Bill C-45, the government's marijuana legalization bill, was passed in a historic Senate vote (52-29) on Tuesday, June 19, 2018, resulting in subsequent confirmation from Prime Minister Trudeau that marijuana products will be legally consumable across Canada starting on Oct. 17, 2018.
The legislation has prompted employers and employees alike to question what impacts marijuana consumption will have on their workplace. In fact, in a recent report by the Conference Board of Canada , over half of Canadian workplaces are concerned about the implications legalization will have on their workplaces, the main concern revolving around workplace safety.
Employers already have a duty to accommodate employees who have been prescribed medical marijuana. This duty to accommodate is akin to that provided to employees who have been prescribed any other impairment-inducing pharmaceutical prescription. Employers in such situations need to be mindful of both the duty to accommodate and the duty to foster a safe work environment for their employees.
Unfortunately, the balance between these duties has been difficult to achieve in many circumstances and case law has provided little in the way of guidance to clarify how they will change in the face of marijuana legalization. The duty to accommodate requires a respectful approach to an employee's disability that places a responsibility on employers to eliminate disadvantages and barriers faced by their employees up to the point of "undue hardship."
Employers can sufficiently address this duty by considering each request individually and assessing all potential options for accommodation. Engaging in a respectful dialogue with an employee and working to gain an understanding of their limitations is an excellent way to begin to accommodate a disability and find a viable solution that is cognisant of important cost and safety factors.
Health and safety concerns often operate as a limit of an employer's duty to accommodate. Recent case law on the subject reflects that the fulfillment of the duty requires a consideration of risk, cost, safety and creativity in reaching a viable solution.
Employers who manage employees working in "safety sensitive" positions can begin to take proactive steps to address their duty to facilitate a safe work environment by implementing policies that, for example, specifically outline positions as "safety-sensitive" and thereby require an employee to disclose their prescribed use of any impairment-inducing medication.
Employers must also consider different possibilities for sufficient accommodation that will not sacrifice workplace safety. Ultimately, accommodation requires that both the employer and employee put forth a reasonable effort to find a viable solution (not necessarily a perfect solution) that is mindful to the needs of the affected employee and the protection of a safe work environment.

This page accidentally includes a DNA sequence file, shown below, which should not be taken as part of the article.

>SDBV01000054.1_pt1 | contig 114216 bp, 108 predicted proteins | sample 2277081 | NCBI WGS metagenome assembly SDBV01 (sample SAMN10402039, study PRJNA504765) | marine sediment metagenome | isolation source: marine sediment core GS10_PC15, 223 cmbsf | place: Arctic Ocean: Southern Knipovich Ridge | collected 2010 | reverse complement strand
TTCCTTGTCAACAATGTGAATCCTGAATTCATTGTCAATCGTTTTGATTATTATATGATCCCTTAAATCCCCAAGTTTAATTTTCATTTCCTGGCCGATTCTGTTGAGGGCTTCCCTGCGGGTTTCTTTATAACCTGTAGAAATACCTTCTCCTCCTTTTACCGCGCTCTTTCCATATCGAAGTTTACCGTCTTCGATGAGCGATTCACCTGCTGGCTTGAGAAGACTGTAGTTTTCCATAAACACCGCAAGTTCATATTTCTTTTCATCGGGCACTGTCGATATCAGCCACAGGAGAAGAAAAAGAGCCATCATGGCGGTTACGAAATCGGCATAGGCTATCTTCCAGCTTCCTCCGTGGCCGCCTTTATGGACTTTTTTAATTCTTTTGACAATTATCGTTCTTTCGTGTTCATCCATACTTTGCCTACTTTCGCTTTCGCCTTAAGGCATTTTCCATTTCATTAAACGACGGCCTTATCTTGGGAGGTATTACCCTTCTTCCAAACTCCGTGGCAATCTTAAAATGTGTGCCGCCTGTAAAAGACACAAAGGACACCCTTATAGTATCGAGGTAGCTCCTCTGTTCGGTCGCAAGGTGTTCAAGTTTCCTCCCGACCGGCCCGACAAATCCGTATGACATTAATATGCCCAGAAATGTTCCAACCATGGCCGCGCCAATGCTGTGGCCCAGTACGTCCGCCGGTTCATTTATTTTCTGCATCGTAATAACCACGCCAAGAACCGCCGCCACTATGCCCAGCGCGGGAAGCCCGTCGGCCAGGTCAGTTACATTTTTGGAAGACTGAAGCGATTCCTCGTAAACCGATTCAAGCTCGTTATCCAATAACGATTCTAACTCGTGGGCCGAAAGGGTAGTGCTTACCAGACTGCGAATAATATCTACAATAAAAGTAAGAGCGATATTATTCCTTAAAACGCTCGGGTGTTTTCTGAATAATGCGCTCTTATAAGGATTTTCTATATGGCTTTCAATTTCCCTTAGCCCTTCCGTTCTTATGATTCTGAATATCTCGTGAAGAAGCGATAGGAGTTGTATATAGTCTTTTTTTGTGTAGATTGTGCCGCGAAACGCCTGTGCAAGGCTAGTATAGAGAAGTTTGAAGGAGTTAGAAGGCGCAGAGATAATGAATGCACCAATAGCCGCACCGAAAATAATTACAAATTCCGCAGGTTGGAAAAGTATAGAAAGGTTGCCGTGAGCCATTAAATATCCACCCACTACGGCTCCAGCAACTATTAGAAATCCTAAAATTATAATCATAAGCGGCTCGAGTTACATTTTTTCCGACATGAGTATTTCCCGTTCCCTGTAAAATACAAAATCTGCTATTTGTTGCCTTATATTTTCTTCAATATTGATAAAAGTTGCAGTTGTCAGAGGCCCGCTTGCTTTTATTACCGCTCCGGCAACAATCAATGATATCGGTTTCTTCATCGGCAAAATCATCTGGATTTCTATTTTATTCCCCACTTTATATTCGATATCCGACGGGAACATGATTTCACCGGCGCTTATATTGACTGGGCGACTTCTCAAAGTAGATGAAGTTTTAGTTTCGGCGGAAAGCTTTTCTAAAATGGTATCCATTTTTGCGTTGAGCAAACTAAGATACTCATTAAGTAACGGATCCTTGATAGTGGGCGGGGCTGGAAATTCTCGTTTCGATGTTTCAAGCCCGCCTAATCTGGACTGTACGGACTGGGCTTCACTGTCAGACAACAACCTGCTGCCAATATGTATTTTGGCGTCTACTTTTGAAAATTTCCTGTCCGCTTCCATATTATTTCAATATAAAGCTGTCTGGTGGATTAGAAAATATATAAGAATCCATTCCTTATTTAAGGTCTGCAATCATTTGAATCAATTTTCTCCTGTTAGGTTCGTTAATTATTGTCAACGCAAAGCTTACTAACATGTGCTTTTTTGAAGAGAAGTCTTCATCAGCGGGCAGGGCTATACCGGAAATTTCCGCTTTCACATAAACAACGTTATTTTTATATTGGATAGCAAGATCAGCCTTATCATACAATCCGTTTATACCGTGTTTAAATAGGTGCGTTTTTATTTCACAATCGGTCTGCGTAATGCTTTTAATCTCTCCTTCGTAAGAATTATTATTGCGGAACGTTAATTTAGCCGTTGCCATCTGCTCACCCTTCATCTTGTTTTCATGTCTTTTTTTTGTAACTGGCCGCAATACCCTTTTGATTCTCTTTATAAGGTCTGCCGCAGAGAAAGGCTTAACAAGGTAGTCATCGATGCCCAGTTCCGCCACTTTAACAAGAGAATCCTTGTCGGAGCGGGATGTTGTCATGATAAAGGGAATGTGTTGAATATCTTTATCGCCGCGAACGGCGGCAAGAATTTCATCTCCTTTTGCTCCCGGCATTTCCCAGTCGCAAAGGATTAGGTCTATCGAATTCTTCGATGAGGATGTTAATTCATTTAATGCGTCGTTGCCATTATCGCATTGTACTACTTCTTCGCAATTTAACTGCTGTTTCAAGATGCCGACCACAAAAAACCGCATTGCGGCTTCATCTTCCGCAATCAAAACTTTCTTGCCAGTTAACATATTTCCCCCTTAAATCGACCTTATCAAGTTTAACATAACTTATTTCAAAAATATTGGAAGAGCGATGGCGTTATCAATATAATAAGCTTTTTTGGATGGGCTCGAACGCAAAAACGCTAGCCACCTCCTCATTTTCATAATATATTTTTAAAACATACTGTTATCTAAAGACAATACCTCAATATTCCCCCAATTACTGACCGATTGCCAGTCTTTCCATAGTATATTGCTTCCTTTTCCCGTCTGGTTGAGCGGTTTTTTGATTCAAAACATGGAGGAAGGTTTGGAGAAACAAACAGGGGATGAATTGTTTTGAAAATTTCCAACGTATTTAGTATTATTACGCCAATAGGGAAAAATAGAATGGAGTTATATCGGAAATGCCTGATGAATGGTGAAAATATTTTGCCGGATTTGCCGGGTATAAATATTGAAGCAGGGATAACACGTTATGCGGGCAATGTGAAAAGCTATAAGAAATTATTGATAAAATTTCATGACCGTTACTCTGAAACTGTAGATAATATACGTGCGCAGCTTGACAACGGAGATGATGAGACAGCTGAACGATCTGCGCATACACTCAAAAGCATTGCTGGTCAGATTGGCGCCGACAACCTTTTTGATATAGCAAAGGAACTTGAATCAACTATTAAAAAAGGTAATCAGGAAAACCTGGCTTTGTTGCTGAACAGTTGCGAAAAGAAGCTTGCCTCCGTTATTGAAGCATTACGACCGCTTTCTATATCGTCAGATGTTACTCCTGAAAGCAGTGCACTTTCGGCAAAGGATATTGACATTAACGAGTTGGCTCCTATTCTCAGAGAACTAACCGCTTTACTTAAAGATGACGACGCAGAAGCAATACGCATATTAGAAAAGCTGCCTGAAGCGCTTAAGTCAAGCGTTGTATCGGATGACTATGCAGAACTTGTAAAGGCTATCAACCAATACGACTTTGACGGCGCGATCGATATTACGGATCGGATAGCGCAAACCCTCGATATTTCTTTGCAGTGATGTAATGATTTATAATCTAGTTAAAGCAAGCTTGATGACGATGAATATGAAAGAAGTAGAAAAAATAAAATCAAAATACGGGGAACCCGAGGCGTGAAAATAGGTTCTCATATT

As legalization of recreational marijuana nears, employers are increasingly concerned about the potential for impairment in the workplace. The difficulties of assessing impairment caused by usage of cannabis products has been an arduous challenge for law enforcement and policy-makers alike. As a result, a main challenge for employers will be finding a viable way to address the use of marijuana during work hours.
While the courts have yet to provide a clear mandate to this sensitive question, there are basic ways that employers can protect themselves and their work environment from potential safety hazards. In terms of policy, the government of Ontario has already stated that recreational use of marijuana while at work is prohibited. Moreover, early indications are that the usage of marijuana will likely be handled in a similar manner to that of alcohol in the workplace.
As the number of registered medical marijuana users continues to rise, employers are faced with new challenges regarding the safety of their workplace. Employers can prepare themselves by taking positive steps to implement or update workplace policies including both accommodation and drug and alcohol policies. These policies should address workplace safety and request sufficient disclosure of any prescribed use of impairment-inducing medication.
It is also imperative that employers and managers are properly trained on how to handle these issues. In such uncertain times, it is paramount that employers seek assistance from HR teams or legal advisers to ensure that they are taking the correct steps. As always, the best way to protect your workplace is to be educated, proactive and receive proper advice.
Miriam Anbar is an employment lawyer at Rodney Employment Law where she handles a broad spectrum of workplace matters, including but not limited to wrongful dismissals, employment standards, human resources law and human rights. Law student William Quaglietta helped with the research and writing of this article.
This article was originally published by The Lawyer's Daily -- providing Canadian legal news, analysis and current awareness for lawyers and legal professionals who need a real-time view on the shifting legal landscape.